by Jan S0L0
It is true of many young players that, when training, they want to focus upon the fun and adventurous aspects of soccer. They naturally want to practise bending penalty shots or making one-in-a-million headers, not formulaic passes or necessary dribbling techniques. Moreover, these aspiring players don’t want to spend a training session repeating dull exercises or performing regulated manoeuvres, they want to be contesting thrilling matches or elaborate soccer-skill games of chance and glory. However, the sad truth is that the best players in the world become such through working extensively upon the rudimentary, mundane-but-necessary components of the great game. So, for aspiring soccer players perhaps neglecting crucial parts of their training, here are a few things you definitely should be working on.
Lionel Messi is undoubtedly one of the best players ever to have played the sport and he has made every team he has played for a favourite in regards to soccer betting odds. Whilst many column inches have been devoted to his logic-defying goals and blistering passes, it is one of Messi’s more fundamental skills which allows him to produce these unbelievable feats. That is namely his hypnotic footwork. Many coaches have said that, when scouting for young talent, the first thing they look at is footwork in regards to identifying future champions. Far too many young players make hard shots even more difficult by not moving and transitioning correctly with their feet. Tight footwork may not make you generate more pace or power, but it will allow you to access that power with much more consistency and ease whilst also limiting the possibility of injury. Doing footwork exercises may not be as exciting as shooting or tackling but they will create a solid and useful base. However, without this base of solid footwork, you will continue to have related difficulties within every other aspect of your game.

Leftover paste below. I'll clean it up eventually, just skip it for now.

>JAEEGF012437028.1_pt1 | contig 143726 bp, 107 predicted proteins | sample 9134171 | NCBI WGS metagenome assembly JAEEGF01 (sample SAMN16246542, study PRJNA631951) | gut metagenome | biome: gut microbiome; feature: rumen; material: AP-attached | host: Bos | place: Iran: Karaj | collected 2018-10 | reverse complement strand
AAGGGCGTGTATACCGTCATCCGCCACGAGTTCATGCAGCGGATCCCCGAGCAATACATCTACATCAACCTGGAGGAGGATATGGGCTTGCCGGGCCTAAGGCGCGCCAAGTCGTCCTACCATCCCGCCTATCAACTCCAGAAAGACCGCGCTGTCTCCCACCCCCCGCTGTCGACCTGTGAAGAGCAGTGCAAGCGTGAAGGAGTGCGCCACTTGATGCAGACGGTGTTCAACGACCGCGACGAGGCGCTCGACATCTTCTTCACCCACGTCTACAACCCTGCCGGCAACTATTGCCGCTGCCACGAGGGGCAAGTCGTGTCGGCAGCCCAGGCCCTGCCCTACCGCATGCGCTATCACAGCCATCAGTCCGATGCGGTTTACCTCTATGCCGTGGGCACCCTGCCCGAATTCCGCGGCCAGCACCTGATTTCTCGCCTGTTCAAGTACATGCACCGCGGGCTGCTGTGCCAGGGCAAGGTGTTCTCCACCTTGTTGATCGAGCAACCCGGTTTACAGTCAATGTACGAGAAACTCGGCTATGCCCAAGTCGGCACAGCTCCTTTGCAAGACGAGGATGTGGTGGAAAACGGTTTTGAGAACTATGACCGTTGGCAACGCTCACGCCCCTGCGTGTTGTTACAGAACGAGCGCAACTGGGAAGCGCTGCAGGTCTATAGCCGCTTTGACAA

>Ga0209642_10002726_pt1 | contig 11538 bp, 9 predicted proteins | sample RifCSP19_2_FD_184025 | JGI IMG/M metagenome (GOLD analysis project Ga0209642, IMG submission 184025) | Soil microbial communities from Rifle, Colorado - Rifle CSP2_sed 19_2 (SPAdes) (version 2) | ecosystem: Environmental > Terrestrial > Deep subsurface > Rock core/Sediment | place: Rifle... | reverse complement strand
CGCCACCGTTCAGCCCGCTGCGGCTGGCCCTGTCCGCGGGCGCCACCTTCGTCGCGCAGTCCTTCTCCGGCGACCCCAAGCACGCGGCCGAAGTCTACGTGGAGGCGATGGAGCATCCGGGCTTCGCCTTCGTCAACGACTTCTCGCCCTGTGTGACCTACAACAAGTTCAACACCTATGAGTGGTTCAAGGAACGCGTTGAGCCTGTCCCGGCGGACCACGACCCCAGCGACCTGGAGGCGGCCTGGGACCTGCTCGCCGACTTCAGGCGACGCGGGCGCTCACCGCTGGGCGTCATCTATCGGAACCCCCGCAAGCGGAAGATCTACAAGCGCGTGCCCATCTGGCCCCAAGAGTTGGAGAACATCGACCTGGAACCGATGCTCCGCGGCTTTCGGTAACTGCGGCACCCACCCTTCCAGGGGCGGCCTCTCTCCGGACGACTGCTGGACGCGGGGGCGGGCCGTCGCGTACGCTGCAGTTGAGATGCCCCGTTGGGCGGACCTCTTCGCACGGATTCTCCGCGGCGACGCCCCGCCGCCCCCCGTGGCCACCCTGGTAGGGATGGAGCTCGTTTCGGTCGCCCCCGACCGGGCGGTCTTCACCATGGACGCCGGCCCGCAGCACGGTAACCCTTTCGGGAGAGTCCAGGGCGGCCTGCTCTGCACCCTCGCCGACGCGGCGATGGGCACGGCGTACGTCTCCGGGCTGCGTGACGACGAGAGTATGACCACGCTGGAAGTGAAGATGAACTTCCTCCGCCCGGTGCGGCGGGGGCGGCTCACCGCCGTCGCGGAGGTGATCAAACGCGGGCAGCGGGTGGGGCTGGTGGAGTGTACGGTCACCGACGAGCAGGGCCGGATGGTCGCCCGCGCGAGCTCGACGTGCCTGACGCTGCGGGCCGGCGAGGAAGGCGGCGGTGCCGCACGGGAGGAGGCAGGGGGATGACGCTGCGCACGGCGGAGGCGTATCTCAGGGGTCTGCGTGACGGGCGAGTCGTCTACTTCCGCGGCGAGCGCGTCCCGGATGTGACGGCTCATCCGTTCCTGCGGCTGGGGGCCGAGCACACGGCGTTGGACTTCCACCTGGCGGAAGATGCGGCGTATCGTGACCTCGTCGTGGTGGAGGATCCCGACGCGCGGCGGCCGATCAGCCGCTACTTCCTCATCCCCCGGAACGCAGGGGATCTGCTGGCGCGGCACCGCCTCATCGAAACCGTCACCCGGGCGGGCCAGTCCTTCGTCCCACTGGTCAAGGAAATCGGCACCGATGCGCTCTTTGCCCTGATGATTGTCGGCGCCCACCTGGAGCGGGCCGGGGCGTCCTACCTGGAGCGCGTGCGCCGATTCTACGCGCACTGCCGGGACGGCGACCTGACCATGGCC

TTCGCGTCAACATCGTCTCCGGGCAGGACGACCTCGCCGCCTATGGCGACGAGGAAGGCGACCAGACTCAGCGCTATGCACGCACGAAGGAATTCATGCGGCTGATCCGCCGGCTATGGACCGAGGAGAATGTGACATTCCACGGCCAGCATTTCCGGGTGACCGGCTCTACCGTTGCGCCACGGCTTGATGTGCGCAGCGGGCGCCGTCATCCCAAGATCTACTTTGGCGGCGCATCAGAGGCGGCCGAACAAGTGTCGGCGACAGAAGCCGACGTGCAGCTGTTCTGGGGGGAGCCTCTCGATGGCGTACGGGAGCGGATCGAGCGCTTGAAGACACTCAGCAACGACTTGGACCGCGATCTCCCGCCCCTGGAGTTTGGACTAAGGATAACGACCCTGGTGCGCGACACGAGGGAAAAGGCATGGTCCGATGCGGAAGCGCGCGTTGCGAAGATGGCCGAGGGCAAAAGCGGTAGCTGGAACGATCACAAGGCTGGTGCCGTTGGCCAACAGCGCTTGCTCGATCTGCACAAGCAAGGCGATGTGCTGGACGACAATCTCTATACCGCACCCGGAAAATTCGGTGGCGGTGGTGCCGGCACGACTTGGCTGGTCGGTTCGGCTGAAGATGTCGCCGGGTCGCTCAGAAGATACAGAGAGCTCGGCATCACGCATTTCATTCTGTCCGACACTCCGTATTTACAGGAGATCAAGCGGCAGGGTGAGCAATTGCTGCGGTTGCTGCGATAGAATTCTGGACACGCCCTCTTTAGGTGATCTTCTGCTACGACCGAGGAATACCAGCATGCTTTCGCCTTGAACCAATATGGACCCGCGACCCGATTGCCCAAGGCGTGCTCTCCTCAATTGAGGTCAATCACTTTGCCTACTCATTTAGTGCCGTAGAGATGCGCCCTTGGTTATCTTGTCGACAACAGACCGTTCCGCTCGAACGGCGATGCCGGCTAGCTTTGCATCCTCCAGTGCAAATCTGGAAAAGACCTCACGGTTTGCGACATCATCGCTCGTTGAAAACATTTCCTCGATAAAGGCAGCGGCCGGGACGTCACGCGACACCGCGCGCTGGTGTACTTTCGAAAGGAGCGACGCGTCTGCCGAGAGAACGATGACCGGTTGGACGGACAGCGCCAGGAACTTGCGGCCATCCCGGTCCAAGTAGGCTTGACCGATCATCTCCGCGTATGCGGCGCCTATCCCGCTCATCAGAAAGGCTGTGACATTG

It is undeniable that memorable soccer moments largely, if not completely, consist of moments of high-risk/high-reward play. You only need to look at the reaction to Zinedine Zidane’s astounding virtuoso volley that belted past Hans-Jorg Butt to testify to this. Whilst it does sometimes pay off to go for broke in certain situations, it is not something you can do consistently. Whilst highlight reels consist only of gravity-defying goals and scorching passes, the match itself does not. These moments of high-risk brilliance are always connected and supported by a series of high-percentage shots. Ultimately, playing high-percentage shots creates a foundation where previously high-risk mistakes become low-risk successes. It may not seem as glamorous or exciting, but any team you play for will value your ability to get the basics right every time over the occasional capability of reaching the extraordinary.
Long gone are the days where professional soccer players could spend as much time on the pitch as at the bar. Moreover, even if you spend hours on the pitch, in today’s athletic game you still need to put in some serious hours at the gym. Real Madrid and Portugal?s Cristiano Ronaldo is known for doing extra training sessions of 3,000 sit-ups, when feeling he is not pushing himself hard enough. It shows in his tireless and energetic play. Ultimately, even a little bit of tiredness can begin eroding your performance. The more tired you are, the less high percentage your shots become and therefore the more mistakes you make. Moreover, to be a top player, you need to be able to play at the same level regardless of whether it is the first minute or the 89th minute. A feat which requires some serious gym-induced stamina.